orgastic futures

Diner (1982)

Top: Mickey Rourke, Steve Guttenberg
Bottom: Daniel Stern, Kevin Bacon, Tim Daly

Diner was one of the first DVDs I ever bought. It came packaged in a big set sold at Sam’s Club. I didn’t really know anything about the movies in the set and looking back now, the majority of them were bad. Terrible. Atrocious. Heinous. The boxes were cheap, cardboard with a thin sheet of plastic holding the disc in place. The art on them looked misaligned and uninspired.  But they were movies. They were round 12 cm discs that contained moving images that could be played on my newly opened DVD player and I wanted them ever so badly. I can hardly remember the other films in the box (I think Night Shift was one of them), but Diner stood out to me, even at the young age of 12. The film follows a group of friends, one of whom is about to get married. That’s it. There is no more plot than that. It’s a film about nothing (sound familiar?), simply a movie about guys coming to grips with having to grow older.  I won’t put up the bad trailer for the film (it has an embarrassing movie guy narration) instead I will put up an early scene from the film.

The film stars Kevin Bacon as Fen, Mickey Rourke as Boogie, Steve Guttenberg as Eddie, Daniel Stern Shrevie, Tim Daly as Billy, Paul Reiser as Modell, and Ellen Barkin as Beth (Shrevie’s wife). All of these actors were at the beginnings of their careers. No humiliating roles behind them, no baggage,  only fresh faced hopes of becoming stars. The focus is spread throughout the cast, without there being a lead actor. It seems as if they all get an equal amount of attention as the film progresses (save for Paul Reiser, unfortunately). The film is comprised of conversations between the characters. Some are quick fire ones like the Sinatra vs. Mathis debate, which kills me (especially when Eddie demands that Modell “Just say the words!” and Boogie’s response to the debate featured in the video below). Other conversations are longer and heartbreaking, like Shrevie seeing the pitfalls of his marriage while speaking to Eddie on his upcoming nuptials. I’ve seen the film plenty of times since that first showing in my living room 11 years ago and I have found myself relating to it in every possible way despite it being set in the 50s. I can honestly say that I have seen myself as those character in my day to day life, some way more than I would like to.  One of the most devastating themes of the film is the lack of ambition in the smartest of characters. From Shrevie’s obsession and connection to music (this film has an amazing soundtrack) to Fen’s waste of talent to Billy’s decisions about his love life have all deeply affected me in one way or another.

Barry Levinson, who wrote and directed the film, took a lot of risks in making it. First, the film is completely conversational, exploring the depths of manhood without demeaning or glorifying the characters. Second, its not the typical 80s fare, there are no huge twists or chase scenes. Its a quiet film that takes a look at a very short period in these character’s lives. Its also incredibly introspective. While the character’s interests are boiled down to music, sports, gambling and drinking, Levinson makes it clear that this is not all they are (even if the character insist it’s true). Scenes where character reveal themselves to each other are delicately handled, emphasizing the ingeniously crafted script.  In addition to this careful writing, Levinson encouraged ad lib between the actors in order to create a more authentic atmosphere between the characters. These aren’t people playing roles and spouting rehearsed dialogue, its a bunch of guys being guys. As messed up a they all are, I always wanted friends like them.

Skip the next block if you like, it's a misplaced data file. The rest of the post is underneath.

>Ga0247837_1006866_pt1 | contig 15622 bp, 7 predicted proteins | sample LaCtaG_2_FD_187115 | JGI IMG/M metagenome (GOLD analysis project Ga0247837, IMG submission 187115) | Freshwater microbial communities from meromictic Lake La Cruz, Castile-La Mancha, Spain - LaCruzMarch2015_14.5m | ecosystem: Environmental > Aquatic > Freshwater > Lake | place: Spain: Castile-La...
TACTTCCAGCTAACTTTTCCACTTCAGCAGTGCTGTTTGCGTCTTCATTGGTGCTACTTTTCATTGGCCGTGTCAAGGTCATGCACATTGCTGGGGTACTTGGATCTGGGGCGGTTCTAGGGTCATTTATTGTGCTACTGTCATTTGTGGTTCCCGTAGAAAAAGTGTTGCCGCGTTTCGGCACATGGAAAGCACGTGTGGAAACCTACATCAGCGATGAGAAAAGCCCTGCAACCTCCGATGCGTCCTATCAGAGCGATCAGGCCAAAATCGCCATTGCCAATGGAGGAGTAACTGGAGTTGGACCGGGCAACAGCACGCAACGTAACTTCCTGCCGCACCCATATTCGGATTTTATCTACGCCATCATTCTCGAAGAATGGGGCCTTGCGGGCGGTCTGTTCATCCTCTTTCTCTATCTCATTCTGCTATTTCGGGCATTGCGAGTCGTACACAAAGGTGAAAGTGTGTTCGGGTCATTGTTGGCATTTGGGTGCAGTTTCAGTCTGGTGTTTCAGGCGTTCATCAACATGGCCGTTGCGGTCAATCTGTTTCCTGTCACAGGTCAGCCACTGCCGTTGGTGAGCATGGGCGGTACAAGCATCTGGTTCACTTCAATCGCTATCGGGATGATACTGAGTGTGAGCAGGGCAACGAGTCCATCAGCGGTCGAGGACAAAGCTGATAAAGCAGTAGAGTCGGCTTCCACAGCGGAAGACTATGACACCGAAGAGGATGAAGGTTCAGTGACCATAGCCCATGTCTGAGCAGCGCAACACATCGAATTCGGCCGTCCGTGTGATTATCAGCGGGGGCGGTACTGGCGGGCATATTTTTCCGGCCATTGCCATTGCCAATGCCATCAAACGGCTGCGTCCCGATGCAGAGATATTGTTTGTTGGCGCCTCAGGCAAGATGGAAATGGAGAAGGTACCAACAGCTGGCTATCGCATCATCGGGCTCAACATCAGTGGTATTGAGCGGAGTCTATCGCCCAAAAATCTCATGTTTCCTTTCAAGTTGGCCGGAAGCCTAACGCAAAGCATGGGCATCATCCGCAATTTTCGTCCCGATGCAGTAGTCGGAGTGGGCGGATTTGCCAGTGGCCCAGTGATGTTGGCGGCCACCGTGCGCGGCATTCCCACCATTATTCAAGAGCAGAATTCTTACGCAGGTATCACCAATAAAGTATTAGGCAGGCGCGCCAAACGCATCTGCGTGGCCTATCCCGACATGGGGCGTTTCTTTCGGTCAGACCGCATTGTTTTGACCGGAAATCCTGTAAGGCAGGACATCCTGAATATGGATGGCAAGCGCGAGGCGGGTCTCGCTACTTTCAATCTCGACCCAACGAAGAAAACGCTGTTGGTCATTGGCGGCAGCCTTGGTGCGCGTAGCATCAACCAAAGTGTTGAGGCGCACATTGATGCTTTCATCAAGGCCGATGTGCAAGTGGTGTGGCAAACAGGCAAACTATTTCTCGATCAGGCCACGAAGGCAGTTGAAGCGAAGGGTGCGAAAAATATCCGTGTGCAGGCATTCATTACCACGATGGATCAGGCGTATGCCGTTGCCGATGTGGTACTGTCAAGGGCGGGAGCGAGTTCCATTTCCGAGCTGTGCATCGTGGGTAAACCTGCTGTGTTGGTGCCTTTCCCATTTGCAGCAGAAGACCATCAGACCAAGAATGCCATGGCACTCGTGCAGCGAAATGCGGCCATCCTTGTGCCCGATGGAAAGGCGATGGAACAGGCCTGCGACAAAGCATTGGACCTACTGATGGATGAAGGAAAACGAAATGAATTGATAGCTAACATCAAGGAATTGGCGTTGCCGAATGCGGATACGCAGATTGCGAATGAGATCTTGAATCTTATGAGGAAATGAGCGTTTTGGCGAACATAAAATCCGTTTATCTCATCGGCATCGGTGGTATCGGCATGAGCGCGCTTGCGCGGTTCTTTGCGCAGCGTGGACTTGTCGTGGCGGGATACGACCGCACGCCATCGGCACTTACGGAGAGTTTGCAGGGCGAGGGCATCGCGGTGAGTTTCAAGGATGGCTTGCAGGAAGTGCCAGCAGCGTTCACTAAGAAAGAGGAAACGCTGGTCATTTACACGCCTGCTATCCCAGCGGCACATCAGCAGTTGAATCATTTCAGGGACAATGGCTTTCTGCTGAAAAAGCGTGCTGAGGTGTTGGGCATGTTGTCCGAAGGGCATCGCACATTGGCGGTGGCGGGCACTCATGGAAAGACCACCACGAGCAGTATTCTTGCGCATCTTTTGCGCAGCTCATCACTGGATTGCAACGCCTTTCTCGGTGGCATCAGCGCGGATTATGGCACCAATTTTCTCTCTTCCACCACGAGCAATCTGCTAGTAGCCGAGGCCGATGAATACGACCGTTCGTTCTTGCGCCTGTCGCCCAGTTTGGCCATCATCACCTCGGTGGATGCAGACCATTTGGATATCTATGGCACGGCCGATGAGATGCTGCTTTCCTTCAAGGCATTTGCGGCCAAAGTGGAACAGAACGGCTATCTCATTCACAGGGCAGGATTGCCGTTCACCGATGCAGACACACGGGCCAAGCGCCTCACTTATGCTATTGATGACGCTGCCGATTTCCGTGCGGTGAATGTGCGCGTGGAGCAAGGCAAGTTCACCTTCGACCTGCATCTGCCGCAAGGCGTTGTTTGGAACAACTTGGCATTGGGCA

Daly, Rourke, Stern, Bacon, Guttenberg, Reiser

The film has influenced me heavily, both in my writing and speech patterns. I still refer to pretty girl as “death” and mention the Chisholm Trail every once in a while.  The film has also influenced other artists as well. It’s hard not to see comparisons to Seinfeld (a show about nothing) or the diner scenes in Tarantino movies (where pop culture is at the forefront). There are too many moments in Diner that fill me with immense joy to be able to talk about in this post. I mean it would take me days to even explain the nuances of Fen’s character. I could go on and on about the why the dick in the popcorn gag is more than just a cliche or why gravy fries are the best thing ever (EVER!). I could recite my favorite lines ad nauseum (possibly the most important moment in the film for me is this interaction. Dancer: Got a girl? Billy: Not really. Just in love. Dancer:Does the girl know? Billy: Yeah, I told her about it. Dancer: Told? Why don’t you show her?) Diner is a powerful film that leaves a long lasting impression. Go out and get your hands on it.

You can watch Diner on Netflix and you can read the amazing article Vanity Fair did on the film and it’s influence on people like Nick Hornby and Judd Apatow.

This entry was published on May 22, 2012 at 6:33 pm. It’s filed under film and tagged , , , , , , , , , . Bookmark the permalink. Follow any comments here with the RSS feed for this post.

One thought on “Diner (1982)

  1. So – my three favorite Starbucks in Manhattan – at Bond and Broadway, at 17th and Union Square, at 39th and 8th – always remind me of Diner. Why is that? At first blush it seems these types of hangouts are quite different. Of course, they are. I’ll confess that when I’m in one of these places I’m not, like the ensemble six of Diner, debating the relative merits of Mathis vs. Sinatra or engaging in braggadocio about how I can get a girl to grab my pecker on our first date – but I certainly see groups of young men who are the 2014 versions of these guys.

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